Uniting for survival
Uniting for survival, The latest victim is the Shiv Sena. The Janata Dal (U) in Bihar was also a similar victim. In the mid-60s and late seventies, this was the fate of the socialist parties.
Right from the mid-60s, the Bharatiya Jana Sangh and then its successor, the Bharatiya Janata Party, has followed a strategy that can be aptly summed up as “engulf and devour.” With this approach, it followed a policy of non-Congressism, and tied up with all the elements opposed to the former ruling party. Its alliance with regional outfits and parties has been based on this principle. But then having engulfed these non-Congress parties, it has devoured these over a period of time.
The latest victim is the Shiv Sena. The Janata Dal (U) in Bihar was also a similar victim. In the mid-60s and late seventies, this was the fate of the socialist parties. Riding the popularity of the then rebel Congress leader, Vishwanath Pratap Singh, on the anti–corruption plank, the BJP then capitalised on the Mandir versus Mandal conflict to emerge the ruling party in the mid-90s. This was also accompanied by the marginalisation of the Janata Dal forces.
After nearly five decades of working with this strategy, the BJP has now come into its own, and with it is born the idea of anti-BJPism. So, there is a reaction, and the former elements of the Janata Dal –represented by Mulayam Singh, Nitish Kumar Lalu Prasad and H D Deve Gowda – are contemplating the possibility of coming together to form a unified party. It is a noble idea as a concept. But then it has huge political difficulties, and its purchase is doubtful. As a political breed, the socialists are highly prone to fragmentation.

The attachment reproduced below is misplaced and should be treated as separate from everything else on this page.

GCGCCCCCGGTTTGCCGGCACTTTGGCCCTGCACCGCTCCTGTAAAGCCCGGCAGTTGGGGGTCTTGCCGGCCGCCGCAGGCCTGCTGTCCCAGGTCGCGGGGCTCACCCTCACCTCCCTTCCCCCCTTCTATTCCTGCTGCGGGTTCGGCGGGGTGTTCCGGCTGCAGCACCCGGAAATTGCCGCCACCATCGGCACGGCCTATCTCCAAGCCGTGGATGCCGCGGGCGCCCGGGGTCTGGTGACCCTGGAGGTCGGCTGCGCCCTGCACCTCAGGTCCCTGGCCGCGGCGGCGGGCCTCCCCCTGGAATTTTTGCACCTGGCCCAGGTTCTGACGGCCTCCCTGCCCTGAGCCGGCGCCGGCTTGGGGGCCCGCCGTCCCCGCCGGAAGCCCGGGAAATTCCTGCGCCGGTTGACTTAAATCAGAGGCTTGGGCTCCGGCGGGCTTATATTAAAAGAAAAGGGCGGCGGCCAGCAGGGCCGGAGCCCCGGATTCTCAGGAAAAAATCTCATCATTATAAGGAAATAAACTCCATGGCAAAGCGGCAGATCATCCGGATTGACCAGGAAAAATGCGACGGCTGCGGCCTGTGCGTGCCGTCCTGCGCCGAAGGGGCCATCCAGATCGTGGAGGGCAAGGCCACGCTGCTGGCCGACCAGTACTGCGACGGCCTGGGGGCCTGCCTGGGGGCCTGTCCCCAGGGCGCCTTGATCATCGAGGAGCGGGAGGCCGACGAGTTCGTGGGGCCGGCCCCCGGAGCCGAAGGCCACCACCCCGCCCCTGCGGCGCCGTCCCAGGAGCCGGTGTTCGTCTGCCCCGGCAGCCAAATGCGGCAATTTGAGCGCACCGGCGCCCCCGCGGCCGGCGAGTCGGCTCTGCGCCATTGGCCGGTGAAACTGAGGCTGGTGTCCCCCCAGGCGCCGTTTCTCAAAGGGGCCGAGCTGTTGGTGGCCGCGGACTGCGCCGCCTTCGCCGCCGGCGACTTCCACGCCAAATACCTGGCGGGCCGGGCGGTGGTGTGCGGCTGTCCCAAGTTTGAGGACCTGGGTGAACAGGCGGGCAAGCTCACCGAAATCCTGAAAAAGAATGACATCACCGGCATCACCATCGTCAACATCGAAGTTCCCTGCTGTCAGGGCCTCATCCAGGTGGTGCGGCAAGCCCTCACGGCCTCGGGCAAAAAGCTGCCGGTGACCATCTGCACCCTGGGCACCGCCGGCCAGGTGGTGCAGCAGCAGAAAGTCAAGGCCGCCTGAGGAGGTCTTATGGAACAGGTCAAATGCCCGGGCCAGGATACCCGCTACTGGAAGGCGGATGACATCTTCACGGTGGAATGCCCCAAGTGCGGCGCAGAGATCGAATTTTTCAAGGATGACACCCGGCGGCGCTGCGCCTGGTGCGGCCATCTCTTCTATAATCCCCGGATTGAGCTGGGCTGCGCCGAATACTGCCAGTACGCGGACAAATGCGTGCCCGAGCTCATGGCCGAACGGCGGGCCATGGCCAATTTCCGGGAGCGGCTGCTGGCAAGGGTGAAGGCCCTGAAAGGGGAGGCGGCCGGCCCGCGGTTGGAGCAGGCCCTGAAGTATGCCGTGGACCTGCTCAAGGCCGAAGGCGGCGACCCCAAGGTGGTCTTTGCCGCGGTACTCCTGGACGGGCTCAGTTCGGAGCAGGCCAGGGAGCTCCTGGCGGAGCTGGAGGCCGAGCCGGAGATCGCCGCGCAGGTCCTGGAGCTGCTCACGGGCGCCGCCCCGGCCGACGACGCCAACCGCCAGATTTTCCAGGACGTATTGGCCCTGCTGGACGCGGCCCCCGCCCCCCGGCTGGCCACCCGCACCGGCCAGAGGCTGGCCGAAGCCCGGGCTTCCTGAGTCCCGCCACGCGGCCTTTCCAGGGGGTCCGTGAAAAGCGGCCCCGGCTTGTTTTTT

They have never been able to create a mechanism that can resolve their internal differences and keep their outfit as a steady ship. But, all the leaders seem to have realised that they can only survive if they come together. In private discussions, they admit that unless they keep egos in check and make necessary sacrifices, they are simply doomed. So, the coming together is for sheer survival. But there are other realisations as well. This time, they are not talking of the doomed third front that also includes the Left parties. For one, the Left parties are in a decline and then the third front is an idea that has flopped too often. But this proposed Janata outfit is not yet averse to cooperation with the Congress. After its drubbing in the Lok Sabha elections, and the subsequent losses in the state assemblies, the Congress too is vying for the opposition space, and this eliminates the possibility of a contest between the Janata combine and the once ruling party.
The efficacy of these combines in political terms would be tested soon in Jharkhand, and then again in the state assembly elections that are to follow in Bihar and Uttar Pradesh where the Janata Dal (U) and the Samajwadi Party would be face to face with BJP’s challenge coupled with the anti-incumbency disadvantage.